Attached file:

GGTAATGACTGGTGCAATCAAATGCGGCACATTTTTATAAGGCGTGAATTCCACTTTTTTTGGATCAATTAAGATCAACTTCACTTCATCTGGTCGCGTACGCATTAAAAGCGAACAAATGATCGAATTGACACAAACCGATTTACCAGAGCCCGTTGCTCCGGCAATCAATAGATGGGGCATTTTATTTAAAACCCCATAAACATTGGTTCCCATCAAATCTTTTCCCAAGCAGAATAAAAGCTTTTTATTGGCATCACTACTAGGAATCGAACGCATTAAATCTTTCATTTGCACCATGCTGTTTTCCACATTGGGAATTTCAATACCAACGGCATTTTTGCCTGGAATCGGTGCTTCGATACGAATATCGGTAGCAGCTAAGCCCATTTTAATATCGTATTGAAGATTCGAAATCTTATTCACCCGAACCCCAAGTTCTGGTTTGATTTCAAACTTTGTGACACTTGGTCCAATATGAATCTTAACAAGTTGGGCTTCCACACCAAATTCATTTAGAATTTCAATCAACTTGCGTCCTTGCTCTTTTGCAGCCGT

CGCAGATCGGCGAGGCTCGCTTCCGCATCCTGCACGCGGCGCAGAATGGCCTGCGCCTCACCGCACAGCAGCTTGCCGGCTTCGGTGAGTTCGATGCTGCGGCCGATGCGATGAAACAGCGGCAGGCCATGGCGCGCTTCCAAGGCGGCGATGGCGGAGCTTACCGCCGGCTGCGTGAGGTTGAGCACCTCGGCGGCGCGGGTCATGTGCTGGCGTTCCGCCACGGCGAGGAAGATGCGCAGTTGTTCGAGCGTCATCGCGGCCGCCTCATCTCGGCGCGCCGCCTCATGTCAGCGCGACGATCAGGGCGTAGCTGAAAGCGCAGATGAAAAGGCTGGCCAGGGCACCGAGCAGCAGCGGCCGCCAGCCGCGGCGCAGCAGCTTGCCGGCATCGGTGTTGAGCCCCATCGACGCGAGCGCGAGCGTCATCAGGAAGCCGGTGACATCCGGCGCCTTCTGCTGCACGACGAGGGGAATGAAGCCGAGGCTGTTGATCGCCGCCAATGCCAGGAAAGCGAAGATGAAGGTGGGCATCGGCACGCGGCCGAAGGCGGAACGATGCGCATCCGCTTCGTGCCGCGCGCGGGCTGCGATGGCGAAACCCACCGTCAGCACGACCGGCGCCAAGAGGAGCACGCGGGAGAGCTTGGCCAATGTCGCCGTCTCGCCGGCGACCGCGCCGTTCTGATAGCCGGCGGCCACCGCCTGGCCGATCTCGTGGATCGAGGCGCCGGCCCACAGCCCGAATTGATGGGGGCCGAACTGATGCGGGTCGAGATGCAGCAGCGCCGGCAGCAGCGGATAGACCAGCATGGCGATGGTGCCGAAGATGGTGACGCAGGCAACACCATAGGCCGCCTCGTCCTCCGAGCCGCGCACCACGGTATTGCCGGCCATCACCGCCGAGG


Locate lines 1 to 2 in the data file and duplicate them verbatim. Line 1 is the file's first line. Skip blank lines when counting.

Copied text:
GGTAATGACTGGTGCAATCAAATGCGGCACATTTTTATAAGGCGTGAATTCCACTTTTTTTGGATCAATTAAGATCAACTTCACTTCATCTGGTCGCGTACGCATTAAAAGCGAACAAATGATCGAATTGACACAAACCGATTTACCAGAGCCCGTTGCTCCGGCAATCAATAGATGGGGCATTTTATTTAAAACCCCATAAACATTGGTTCCCATCAAATCTTTTCCCAAGCAGAATAAAAGCTTTTTATTGGCATCACTACTAGGAATCGAACGCATTAAATCTTTCATTTGCACCATGCTGTTTTCCACATTGGGAATTTCAATACCAACGGCATTTTTGCCTGGAATCGGTGCTTCGATACGAATATCGGTAGCAGCTAAGCCCATTTTAATATCGTATTGAAGATTCGAAATCTTATTCACCCGAACCCCAAGTTCTGGTTTGATTTCAAACTTTGTGACACTTGGTCCAATATGAATCTTAACAAGTTGGGCTTCCACACCAAATTCATTTAGAATTTCAATCAACTTGCGTCCTTGCTCTTTTGCAGCCGT

CGCAGATCGGCGAGGCTCGCTTCCGCATCCTGCACGCGGCGCAGAATGGCCTGCGCCTCACCGCACAGCAGCTTGCCGGCTTCGGTGAGTTCGATGCTGCGGCCGATGCGATGAAACAGCGGCAGGCCATGGCGCGCTTCCAAGGCGGCGATGGCGGAGCTTACCGCCGGCTGCGTGAGGTTGAGCACCTCGGCGGCGCGGGTCATGTGCTGGCGTTCCGCCACGGCGAGGAAGATGCGCAGTTGTTCGAGCGTCATCGCGGCCGCCTCATCTCGGCGCGCCGCCTCATGTCAGCGCGACGATCAGGGCGTAGCTGAAAGCGCAGATGAAAAGGCTGGCCAGGGCACCGAGCAGCAGCGGCCGCCAGCCGCGGCGCAGCAGCTTGCCGGCATCGGTGTTGAGCCCCATCGACGCGAGCGCGAGCGTCATCAGGAAGCCGGTGACATCCGGCGCCTTCTGCTGCACGACGAGGGGAATGAAGCCGAGGCTGTTGATCGCCGCCAATGCCAGGAAAGCGAAGATGAAGGTGGGCATCGGCACGCGGCCGAAGGCGGAACGATGCGCATCCGCTTCGTGCCGCGCGCGGGCTGCGATGGCGAAACCCACCGTCAGCACGACCGGCGCCAAGAGGAGCACGCGGGAGAGCTTGGCCAATGTCGCCGTCTCGCCGGCGACCGCGCCGTTCTGATAGCCGGCGGCCACCGCCTGGCCGATCTCGTGGATCGAGGCGCCGGCCCACAGCCCGAATTGATGGGGGCCGAACTGATGCGGGTCGAGATGCAGCAGCGCCGGCAGCAGCGGATAGACCAGCATGGCGATGGTGCCGAAGATGGTGACGCAGGCAACACCATAGGCCGCCTCGTCCTCCGAGCCGCGCACCACGGTATTGCCGGCCATCACCGCCGAGG